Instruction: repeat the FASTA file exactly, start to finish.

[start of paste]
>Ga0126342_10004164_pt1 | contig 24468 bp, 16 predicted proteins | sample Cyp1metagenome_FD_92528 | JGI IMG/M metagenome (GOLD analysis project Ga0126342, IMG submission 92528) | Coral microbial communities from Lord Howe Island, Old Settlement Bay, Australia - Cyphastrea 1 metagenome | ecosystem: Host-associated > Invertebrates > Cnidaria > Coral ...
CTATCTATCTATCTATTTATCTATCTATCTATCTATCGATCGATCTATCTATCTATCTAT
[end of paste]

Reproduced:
>Ga0126342_10004164_pt1 | contig 24468 bp, 16 predicted proteins | sample Cyp1metagenome_FD_92528 | JGI IMG/M metagenome (GOLD analysis project Ga0126342, IMG submission 92528) | Coral microbial communities from Lord Howe Island, Old Settlement Bay, Australia - Cyphastrea 1 metagenome | ecosystem: Host-associated > Invertebrates > Cnidaria > Coral ...
CTATCTATCTATCTATTTATCTATCTATCTATCTATCGATCGATCTATCTATCTATCTAT